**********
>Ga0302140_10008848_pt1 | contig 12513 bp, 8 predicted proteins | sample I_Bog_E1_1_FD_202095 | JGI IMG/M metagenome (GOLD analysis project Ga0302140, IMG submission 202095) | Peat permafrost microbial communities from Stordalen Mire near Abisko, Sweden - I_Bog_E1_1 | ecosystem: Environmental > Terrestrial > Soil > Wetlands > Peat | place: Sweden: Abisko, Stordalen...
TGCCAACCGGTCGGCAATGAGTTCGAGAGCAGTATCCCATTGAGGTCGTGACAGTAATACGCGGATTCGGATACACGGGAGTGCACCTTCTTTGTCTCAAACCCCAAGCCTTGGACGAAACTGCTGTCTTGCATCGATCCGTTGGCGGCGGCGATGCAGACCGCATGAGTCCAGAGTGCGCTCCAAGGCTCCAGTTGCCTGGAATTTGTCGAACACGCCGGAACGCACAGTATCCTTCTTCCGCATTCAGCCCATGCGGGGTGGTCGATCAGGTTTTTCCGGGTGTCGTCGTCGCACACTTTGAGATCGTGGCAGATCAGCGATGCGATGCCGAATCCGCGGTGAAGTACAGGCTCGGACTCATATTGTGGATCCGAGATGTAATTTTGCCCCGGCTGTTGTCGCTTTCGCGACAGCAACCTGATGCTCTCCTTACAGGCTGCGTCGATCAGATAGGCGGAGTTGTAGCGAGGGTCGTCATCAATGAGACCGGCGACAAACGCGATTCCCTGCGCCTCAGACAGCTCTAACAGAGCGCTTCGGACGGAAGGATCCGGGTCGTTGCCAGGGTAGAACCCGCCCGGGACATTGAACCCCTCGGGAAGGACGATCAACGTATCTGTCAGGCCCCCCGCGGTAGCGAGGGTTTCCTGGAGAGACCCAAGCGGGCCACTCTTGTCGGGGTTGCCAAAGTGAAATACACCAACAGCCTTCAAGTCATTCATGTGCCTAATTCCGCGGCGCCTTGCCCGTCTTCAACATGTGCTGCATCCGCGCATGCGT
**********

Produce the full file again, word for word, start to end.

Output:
>Ga0302140_10008848_pt1 | contig 12513 bp, 8 predicted proteins | sample I_Bog_E1_1_FD_202095 | JGI IMG/M metagenome (GOLD analysis project Ga0302140, IMG submission 202095) | Peat permafrost microbial communities from Stordalen Mire near Abisko, Sweden - I_Bog_E1_1 | ecosystem: Environmental > Terrestrial > Soil > Wetlands > Peat | place: Sweden: Abisko, Stordalen...
TGCCAACCGGTCGGCAATGAGTTCGAGAGCAGTATCCCATTGAGGTCGTGACAGTAATACGCGGATTCGGATACACGGGAGTGCACCTTCTTTGTCTCAAACCCCAAGCCTTGGACGAAACTGCTGTCTTGCATCGATCCGTTGGCGGCGGCGATGCAGACCGCATGAGTCCAGAGTGCGCTCCAAGGCTCCAGTTGCCTGGAATTTGTCGAACACGCCGGAACGCACAGTATCCTTCTTCCGCATTCAGCCCATGCGGGGTGGTCGATCAGGTTTTTCCGGGTGTCGTCGTCGCACACTTTGAGATCGTGGCAGATCAGCGATGCGATGCCGAATCCGCGGTGAAGTACAGGCTCGGACTCATATTGTGGATCCGAGATGTAATTTTGCCCCGGCTGTTGTCGCTTTCGCGACAGCAACCTGATGCTCTCCTTACAGGCTGCGTCGATCAGATAGGCGGAGTTGTAGCGAGGGTCGTCATCAATGAGACCGGCGACAAACGCGATTCCCTGCGCCTCAGACAGCTCTAACAGAGCGCTTCGGACGGAAGGATCCGGGTCGTTGCCAGGGTAGAACCCGCCCGGGACATTGAACCCCTCGGGAAGGACGATCAACGTATCTGTCAGGCCCCCCGCGGTAGCGAGGGTTTCCTGGAGAGACCCAAGCGGGCCACTCTTGTCGGGGTTGCCAAAGTGAAATACACCAACAGCCTTCAAGTCATTCATGTGCCTAATTCCGCGGCGCCTTGCCCGTCTTCAACATGTGCTGCATCCGCGCATGCGT